Bazley v. Monash IVF

[2011] 2 Qd R 207; [2010] QSC 118
Download Judgment: English

Warren Bazley provided a semen sample (the semen) to the Wesley Monash IVF clinic (IVF Clinic), prior to undergoing chemotherapy, so that his wife (Kate) might conceive their child. Unfortunately, Warren passed away before his wife became pregnant.

Following Warren’s death, in response to Kate’s request to continue storing the semen, the IVF Clinic responded that National Health and Medical Research Council Ethical Guidelines on the Use of Assisted Reproductive Technology in Clinical Practice and Research (the Guidelines) directed that it is “tragic” when a child does not know a parent, and that clinics should not facilitate treatment or continued storage unless the deceased clearly expressed intentions to do so that were witnessed.

These directives were also stated in Warren’s signed IVF Clinic consent form. Warren did not provide any written, witnessed directions for the use of the semen, in his will or elsewhere. Nevertheless, Kate’s co-executor swore in an affidavit that he would support Kate’s sought use of the semen.

As such, Kate sought Court orders that the semen be transported to a clinic of her choosing, and not be destroyed.

The Court held that “the straws of semen currently stored with the respondent are property” (para. 33) for the purposes of the estate. The Court discussed various precedents concerning proprietary rights of bodies and bodily tissue, and concluded that the physical existence of the semen and the irrelevance of traditional policy rationales for denying property rights meant that there could be property in the semen.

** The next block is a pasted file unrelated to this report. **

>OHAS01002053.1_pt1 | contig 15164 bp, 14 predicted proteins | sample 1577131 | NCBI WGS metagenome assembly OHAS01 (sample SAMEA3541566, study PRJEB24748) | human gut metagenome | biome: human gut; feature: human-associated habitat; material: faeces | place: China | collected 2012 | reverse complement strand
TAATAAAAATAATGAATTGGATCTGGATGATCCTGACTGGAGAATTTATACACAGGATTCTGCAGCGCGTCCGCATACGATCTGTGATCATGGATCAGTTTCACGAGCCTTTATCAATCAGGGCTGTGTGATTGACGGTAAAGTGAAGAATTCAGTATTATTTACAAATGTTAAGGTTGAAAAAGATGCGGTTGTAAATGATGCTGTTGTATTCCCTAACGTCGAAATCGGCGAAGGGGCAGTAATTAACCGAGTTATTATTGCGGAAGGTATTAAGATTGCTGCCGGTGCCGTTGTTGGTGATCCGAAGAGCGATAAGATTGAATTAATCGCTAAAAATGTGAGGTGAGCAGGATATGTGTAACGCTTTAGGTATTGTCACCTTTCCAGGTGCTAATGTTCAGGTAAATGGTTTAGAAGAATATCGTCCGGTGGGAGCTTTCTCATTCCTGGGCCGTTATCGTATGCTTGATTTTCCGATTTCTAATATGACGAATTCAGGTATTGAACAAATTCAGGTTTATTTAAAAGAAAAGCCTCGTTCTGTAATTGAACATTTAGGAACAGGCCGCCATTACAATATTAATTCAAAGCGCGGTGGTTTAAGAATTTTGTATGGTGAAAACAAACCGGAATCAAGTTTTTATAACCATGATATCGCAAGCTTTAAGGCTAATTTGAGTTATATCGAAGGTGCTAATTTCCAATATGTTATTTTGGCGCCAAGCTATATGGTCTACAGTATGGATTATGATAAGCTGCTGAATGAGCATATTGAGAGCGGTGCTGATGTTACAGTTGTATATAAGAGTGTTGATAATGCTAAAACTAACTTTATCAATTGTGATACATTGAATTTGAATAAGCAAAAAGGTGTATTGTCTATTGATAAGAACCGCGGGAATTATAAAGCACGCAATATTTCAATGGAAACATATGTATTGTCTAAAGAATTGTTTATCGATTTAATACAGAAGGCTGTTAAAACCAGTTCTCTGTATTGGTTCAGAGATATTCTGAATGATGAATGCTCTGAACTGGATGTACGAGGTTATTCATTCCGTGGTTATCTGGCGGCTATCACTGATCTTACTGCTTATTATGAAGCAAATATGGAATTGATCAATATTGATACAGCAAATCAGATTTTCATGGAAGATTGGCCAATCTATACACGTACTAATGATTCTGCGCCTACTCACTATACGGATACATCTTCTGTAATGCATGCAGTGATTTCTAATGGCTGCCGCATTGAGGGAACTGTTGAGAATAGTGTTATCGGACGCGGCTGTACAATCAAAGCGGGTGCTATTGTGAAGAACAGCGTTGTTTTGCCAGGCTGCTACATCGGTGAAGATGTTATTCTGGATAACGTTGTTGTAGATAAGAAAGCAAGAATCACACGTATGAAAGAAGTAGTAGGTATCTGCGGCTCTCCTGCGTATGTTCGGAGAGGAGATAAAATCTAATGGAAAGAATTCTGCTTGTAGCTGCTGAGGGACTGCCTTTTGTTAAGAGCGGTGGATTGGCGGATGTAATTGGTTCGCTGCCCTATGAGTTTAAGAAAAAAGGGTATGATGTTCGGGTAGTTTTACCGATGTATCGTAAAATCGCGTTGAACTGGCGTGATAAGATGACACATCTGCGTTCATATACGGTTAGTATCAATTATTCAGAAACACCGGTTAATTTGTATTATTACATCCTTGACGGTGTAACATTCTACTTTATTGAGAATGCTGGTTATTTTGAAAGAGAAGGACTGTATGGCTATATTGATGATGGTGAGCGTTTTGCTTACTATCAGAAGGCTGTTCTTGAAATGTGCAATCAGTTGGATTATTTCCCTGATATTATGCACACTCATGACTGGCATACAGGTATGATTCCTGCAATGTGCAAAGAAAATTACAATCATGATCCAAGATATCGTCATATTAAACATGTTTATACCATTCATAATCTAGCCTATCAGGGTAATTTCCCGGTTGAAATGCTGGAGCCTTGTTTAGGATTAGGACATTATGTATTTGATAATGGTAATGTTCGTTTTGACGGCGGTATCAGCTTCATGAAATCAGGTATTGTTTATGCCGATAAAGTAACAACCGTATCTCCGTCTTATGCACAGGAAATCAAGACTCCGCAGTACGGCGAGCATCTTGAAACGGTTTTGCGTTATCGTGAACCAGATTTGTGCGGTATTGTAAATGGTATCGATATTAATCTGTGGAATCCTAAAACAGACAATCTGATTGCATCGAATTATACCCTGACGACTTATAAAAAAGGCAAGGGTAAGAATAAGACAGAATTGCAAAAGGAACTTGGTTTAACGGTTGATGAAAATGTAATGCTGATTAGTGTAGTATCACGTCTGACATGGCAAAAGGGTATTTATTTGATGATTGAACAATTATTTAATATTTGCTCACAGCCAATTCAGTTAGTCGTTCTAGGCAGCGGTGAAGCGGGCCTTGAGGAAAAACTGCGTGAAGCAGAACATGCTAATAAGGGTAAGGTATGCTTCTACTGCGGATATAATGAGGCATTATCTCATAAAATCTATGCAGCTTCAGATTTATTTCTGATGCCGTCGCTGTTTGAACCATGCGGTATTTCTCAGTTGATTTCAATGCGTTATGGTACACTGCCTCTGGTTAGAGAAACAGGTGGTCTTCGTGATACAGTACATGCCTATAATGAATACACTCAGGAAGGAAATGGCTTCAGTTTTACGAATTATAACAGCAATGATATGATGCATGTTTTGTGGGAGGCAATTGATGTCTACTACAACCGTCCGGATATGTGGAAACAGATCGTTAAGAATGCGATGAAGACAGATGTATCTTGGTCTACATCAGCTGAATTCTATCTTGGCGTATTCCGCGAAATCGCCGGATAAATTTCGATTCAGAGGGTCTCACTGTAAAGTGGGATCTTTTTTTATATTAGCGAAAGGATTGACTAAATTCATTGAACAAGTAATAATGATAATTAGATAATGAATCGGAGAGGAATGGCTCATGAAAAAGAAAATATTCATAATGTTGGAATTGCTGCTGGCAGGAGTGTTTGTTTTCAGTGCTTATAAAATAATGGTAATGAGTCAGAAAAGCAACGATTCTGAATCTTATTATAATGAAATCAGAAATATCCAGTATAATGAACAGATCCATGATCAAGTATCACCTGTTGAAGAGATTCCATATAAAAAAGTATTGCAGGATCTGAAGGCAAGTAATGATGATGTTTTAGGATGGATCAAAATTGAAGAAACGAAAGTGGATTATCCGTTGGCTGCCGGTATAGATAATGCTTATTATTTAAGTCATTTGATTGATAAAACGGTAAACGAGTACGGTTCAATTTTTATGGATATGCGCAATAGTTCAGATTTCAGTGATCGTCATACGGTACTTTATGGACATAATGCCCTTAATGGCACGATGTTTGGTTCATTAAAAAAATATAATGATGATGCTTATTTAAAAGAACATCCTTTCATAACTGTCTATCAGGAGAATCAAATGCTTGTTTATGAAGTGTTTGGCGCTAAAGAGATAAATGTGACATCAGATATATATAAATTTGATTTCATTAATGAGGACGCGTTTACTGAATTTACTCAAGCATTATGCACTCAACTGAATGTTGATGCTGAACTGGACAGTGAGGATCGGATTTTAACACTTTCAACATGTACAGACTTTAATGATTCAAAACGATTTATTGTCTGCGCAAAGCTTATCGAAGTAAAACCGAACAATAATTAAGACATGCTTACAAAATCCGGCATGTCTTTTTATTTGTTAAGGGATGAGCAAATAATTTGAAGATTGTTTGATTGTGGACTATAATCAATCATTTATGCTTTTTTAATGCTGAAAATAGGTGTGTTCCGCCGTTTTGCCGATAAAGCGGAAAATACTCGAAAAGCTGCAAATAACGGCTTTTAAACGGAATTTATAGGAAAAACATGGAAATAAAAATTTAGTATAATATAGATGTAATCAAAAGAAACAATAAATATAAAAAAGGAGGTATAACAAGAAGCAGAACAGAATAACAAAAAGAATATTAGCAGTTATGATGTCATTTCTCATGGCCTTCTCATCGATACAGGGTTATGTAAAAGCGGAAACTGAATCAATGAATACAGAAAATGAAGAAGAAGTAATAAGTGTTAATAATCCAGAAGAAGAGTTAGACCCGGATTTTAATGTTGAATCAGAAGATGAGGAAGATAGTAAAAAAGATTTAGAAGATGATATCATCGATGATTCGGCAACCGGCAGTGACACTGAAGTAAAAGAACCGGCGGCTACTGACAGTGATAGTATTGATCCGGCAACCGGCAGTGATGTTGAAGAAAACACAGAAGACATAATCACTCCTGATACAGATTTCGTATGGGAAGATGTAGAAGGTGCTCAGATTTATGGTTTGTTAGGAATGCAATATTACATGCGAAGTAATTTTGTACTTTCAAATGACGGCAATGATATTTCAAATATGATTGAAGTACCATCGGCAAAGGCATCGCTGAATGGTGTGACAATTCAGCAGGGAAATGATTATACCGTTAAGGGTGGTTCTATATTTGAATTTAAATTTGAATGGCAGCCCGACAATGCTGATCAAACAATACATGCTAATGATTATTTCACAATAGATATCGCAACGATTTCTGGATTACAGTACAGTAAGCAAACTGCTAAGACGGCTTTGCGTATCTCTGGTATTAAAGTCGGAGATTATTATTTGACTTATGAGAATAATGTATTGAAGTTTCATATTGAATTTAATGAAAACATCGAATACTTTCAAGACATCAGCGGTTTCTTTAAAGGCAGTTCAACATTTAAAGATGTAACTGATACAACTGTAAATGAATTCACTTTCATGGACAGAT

The Court held that ownership of the semen “vested in the deceased whilst alive and in his personal representatives after his death” (para. 33). Furthermore, it considered that the IVF clinic was in a contractual relationship with Warren’s estate and was obliged, if requested, to return the semen “preserved [with all of] its essential characteristics as frozen semen capable of being used” (para. 33). The semen was essentially held under a bailment from Warren Bazley to the hospital, which then reverted back to Bazley’s estate upon his death.

“The question for determination is whether sperm extracted and stored can be described as ‘property’ and thus form part of Mr Bazley’s estate.  If it is property, then certain rights may attach and vest in his personal representatives.” Para. 16.

“The conclusion, both in law and in common sense, must be that the straws of semen currently stored with the respondent are property, the ownership of which vested in the deceased while alive and in his personal representatives after his death. The relationship between the respondent and the deceased was one of bailor and bailee for reward because, so long as the fee was paid, and contact maintained, the respondent agreed to store the straws.  The arrangement could also come to an end when the respondent died without leaving a written directive about the semen, but plainly the bailor, or his personal representatives, maintained ownership of the straws of semen and could request the return of his property.  Furthermore, it must be implied into the contract of bailment, that the semen would, if requested, be returned in the manner which it was held, which preserved its essential characteristics as frozen semen capable of being used.  Any extra costs associated with that redelivery would be at the applicant’s expense.   Such conditions may be imposed by r 250, if necessary.” Para. 33.